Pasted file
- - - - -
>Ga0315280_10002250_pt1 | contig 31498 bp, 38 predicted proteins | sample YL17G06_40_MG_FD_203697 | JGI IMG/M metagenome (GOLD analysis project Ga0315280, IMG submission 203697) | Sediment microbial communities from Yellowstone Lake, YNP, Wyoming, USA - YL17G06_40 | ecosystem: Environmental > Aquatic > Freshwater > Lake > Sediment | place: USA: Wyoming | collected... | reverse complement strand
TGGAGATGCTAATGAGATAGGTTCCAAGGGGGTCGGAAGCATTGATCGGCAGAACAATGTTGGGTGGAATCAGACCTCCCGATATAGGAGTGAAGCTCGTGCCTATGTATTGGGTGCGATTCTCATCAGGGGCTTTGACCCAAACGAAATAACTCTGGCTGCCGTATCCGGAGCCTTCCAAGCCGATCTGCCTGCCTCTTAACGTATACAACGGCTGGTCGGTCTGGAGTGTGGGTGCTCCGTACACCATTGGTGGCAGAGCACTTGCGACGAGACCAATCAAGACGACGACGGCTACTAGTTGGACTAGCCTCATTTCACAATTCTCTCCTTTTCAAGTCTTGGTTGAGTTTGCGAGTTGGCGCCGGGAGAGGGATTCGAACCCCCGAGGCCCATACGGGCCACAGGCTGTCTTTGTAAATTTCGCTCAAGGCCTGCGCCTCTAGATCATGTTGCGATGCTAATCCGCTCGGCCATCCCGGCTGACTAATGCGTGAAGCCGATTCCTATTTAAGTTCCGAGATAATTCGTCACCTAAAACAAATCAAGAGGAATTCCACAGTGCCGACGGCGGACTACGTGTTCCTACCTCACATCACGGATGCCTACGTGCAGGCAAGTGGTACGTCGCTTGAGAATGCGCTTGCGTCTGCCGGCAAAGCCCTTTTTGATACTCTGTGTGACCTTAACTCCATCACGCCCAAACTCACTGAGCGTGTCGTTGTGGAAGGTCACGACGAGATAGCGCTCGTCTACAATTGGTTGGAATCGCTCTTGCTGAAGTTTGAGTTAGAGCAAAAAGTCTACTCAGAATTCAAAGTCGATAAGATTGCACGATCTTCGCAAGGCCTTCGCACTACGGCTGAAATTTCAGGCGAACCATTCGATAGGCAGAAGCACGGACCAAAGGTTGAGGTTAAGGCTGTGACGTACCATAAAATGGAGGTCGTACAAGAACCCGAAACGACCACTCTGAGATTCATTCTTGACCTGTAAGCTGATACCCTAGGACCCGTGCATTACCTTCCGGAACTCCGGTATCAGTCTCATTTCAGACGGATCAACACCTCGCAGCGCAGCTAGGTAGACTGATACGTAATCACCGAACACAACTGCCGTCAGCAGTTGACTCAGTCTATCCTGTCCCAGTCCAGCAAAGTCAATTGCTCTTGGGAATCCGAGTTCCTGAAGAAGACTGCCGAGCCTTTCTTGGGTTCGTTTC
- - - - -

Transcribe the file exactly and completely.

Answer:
>Ga0315280_10002250_pt1 | contig 31498 bp, 38 predicted proteins | sample YL17G06_40_MG_FD_203697 | JGI IMG/M metagenome (GOLD analysis project Ga0315280, IMG submission 203697) | Sediment microbial communities from Yellowstone Lake, YNP, Wyoming, USA - YL17G06_40 | ecosystem: Environmental > Aquatic > Freshwater > Lake > Sediment | place: USA: Wyoming | collected... | reverse complement strand
TGGAGATGCTAATGAGATAGGTTCCAAGGGGGTCGGAAGCATTGATCGGCAGAACAATGTTGGGTGGAATCAGACCTCCCGATATAGGAGTGAAGCTCGTGCCTATGTATTGGGTGCGATTCTCATCAGGGGCTTTGACCCAAACGAAATAACTCTGGCTGCCGTATCCGGAGCCTTCCAAGCCGATCTGCCTGCCTCTTAACGTATACAACGGCTGGTCGGTCTGGAGTGTGGGTGCTCCGTACACCATTGGTGGCAGAGCACTTGCGACGAGACCAATCAAGACGACGACGGCTACTAGTTGGACTAGCCTCATTTCACAATTCTCTCCTTTTCAAGTCTTGGTTGAGTTTGCGAGTTGGCGCCGGGAGAGGGATTCGAACCCCCGAGGCCCATACGGGCCACAGGCTGTCTTTGTAAATTTCGCTCAAGGCCTGCGCCTCTAGATCATGTTGCGATGCTAATCCGCTCGGCCATCCCGGCTGACTAATGCGTGAAGCCGATTCCTATTTAAGTTCCGAGATAATTCGTCACCTAAAACAAATCAAGAGGAATTCCACAGTGCCGACGGCGGACTACGTGTTCCTACCTCACATCACGGATGCCTACGTGCAGGCAAGTGGTACGTCGCTTGAGAATGCGCTTGCGTCTGCCGGCAAAGCCCTTTTTGATACTCTGTGTGACCTTAACTCCATCACGCCCAAACTCACTGAGCGTGTCGTTGTGGAAGGTCACGACGAGATAGCGCTCGTCTACAATTGGTTGGAATCGCTCTTGCTGAAGTTTGAGTTAGAGCAAAAAGTCTACTCAGAATTCAAAGTCGATAAGATTGCACGATCTTCGCAAGGCCTTCGCACTACGGCTGAAATTTCAGGCGAACCATTCGATAGGCAGAAGCACGGACCAAAGGTTGAGGTTAAGGCTGTGACGTACCATAAAATGGAGGTCGTACAAGAACCCGAAACGACCACTCTGAGATTCATTCTTGACCTGTAAGCTGATACCCTAGGACCCGTGCATTACCTTCCGGAACTCCGGTATCAGTCTCATTTCAGACGGATCAACACCTCGCAGCGCAGCTAGGTAGACTGATACGTAATCACCGAACACAACTGCCGTCAGCAGTTGACTCAGTCTATCCTGTCCCAGTCCAGCAAAGTCAATTGCTCTTGGGAATCCGAGTTCCTGAAGAAGACTGCCGAGCCTTTCTTGGGTTCGTTTC